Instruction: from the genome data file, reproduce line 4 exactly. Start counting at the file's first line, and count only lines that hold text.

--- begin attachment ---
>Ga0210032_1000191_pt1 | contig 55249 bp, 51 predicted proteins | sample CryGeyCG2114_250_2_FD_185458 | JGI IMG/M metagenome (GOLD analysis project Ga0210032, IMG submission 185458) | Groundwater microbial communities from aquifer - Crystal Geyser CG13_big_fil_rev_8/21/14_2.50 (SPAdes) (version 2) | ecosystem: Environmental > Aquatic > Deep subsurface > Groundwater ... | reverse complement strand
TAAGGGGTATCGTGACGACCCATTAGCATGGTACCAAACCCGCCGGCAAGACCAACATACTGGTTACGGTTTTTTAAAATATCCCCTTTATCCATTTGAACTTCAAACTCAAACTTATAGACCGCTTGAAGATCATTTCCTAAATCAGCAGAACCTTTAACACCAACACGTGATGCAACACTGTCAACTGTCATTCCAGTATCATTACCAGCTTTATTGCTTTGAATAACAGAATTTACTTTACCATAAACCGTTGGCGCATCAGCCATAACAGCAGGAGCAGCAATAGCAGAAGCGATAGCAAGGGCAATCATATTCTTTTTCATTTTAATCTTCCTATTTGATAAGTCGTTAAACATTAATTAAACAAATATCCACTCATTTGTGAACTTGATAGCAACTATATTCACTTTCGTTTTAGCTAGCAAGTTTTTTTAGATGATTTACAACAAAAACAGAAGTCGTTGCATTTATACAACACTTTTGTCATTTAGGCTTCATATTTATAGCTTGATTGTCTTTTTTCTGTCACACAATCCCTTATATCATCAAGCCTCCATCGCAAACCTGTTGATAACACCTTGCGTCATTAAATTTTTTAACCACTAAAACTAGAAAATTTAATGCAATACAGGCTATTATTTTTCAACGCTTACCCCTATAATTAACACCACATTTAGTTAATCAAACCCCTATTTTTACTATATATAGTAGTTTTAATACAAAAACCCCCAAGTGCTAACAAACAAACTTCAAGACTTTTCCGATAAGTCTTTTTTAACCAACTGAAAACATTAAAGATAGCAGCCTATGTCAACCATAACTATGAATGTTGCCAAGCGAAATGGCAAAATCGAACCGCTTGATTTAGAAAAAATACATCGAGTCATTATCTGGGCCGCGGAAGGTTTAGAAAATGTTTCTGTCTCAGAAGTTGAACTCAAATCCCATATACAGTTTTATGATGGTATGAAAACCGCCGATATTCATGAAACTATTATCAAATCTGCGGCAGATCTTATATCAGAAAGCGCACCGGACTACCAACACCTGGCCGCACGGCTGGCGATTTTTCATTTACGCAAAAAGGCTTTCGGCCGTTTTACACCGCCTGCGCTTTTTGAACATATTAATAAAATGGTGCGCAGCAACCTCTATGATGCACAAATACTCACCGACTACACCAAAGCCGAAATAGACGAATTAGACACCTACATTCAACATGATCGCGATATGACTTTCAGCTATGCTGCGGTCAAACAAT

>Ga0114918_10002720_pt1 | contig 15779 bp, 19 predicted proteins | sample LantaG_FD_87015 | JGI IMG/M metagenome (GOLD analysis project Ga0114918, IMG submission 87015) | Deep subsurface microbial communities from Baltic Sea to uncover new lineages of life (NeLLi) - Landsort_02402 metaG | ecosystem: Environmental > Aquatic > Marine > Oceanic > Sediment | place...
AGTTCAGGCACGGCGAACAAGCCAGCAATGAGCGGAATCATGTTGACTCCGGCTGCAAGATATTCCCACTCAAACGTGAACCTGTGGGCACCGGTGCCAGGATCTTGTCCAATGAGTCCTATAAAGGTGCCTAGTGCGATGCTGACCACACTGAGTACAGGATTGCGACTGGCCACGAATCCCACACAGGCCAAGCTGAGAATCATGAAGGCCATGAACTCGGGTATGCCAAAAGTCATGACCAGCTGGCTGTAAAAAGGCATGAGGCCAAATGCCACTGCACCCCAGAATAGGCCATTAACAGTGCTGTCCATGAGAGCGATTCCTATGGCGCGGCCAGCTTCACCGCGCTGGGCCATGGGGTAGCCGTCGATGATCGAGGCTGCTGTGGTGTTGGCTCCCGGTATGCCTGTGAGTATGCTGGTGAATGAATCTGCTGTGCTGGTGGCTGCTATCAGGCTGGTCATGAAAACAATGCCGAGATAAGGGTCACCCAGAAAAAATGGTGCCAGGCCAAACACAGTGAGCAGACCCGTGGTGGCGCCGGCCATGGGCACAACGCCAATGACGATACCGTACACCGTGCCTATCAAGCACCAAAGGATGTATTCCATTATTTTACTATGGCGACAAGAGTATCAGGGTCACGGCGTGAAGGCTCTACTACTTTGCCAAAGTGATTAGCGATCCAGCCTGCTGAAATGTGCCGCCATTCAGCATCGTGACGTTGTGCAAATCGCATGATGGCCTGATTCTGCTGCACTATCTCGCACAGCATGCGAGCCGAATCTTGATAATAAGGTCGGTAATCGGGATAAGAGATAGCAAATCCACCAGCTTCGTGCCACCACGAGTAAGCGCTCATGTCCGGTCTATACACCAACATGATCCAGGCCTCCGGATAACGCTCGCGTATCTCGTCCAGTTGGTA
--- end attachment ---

AGTTCAGGCACGGCGAACAAGCCAGCAATGAGCGGAATCATGTTGACTCCGGCTGCAAGATATTCCCACTCAAACGTGAACCTGTGGGCACCGGTGCCAGGATCTTGTCCAATGAGTCCTATAAAGGTGCCTAGTGCGATGCTGACCACACTGAGTACAGGATTGCGACTGGCCACGAATCCCACACAGGCCAAGCTGAGAATCATGAAGGCCATGAACTCGGGTATGCCAAAAGTCATGACCAGCTGGCTGTAAAAAGGCATGAGGCCAAATGCCACTGCACCCCAGAATAGGCCATTAACAGTGCTGTCCATGAGAGCGATTCCTATGGCGCGGCCAGCTTCACCGCGCTGGGCCATGGGGTAGCCGTCGATGATCGAGGCTGCTGTGGTGTTGGCTCCCGGTATGCCTGTGAGTATGCTGGTGAATGAATCTGCTGTGCTGGTGGCTGCTATCAGGCTGGTCATGAAAACAATGCCGAGATAAGGGTCACCCAGAAAAAATGGTGCCAGGCCAAACACAGTGAGCAGACCCGTGGTGGCGCCGGCCATGGGCACAACGCCAATGACGATACCGTACACCGTGCCTATCAAGCACCAAAGGATGTATTCCATTATTTTACTATGGCGACAAGAGTATCAGGGTCACGGCGTGAAGGCTCTACTACTTTGCCAAAGTGATTAGCGATCCAGCCTGCTGAAATGTGCCGCCATTCAGCATCGTGACGTTGTGCAAATCGCATGATGGCCTGATTCTGCTGCACTATCTCGCACAGCATGCGAGCCGAATCTTGATAATAAGGTCGGTAATCGGGATAAGAGATAGCAAATCCACCAGCTTCGTGCCACCACGAGTAAGCGCTCATGTCCGGTCTATACACCAACATGATCCAGGCCTCCGGATAACGCTCGCGTATCTCGTCCAGTTGGTA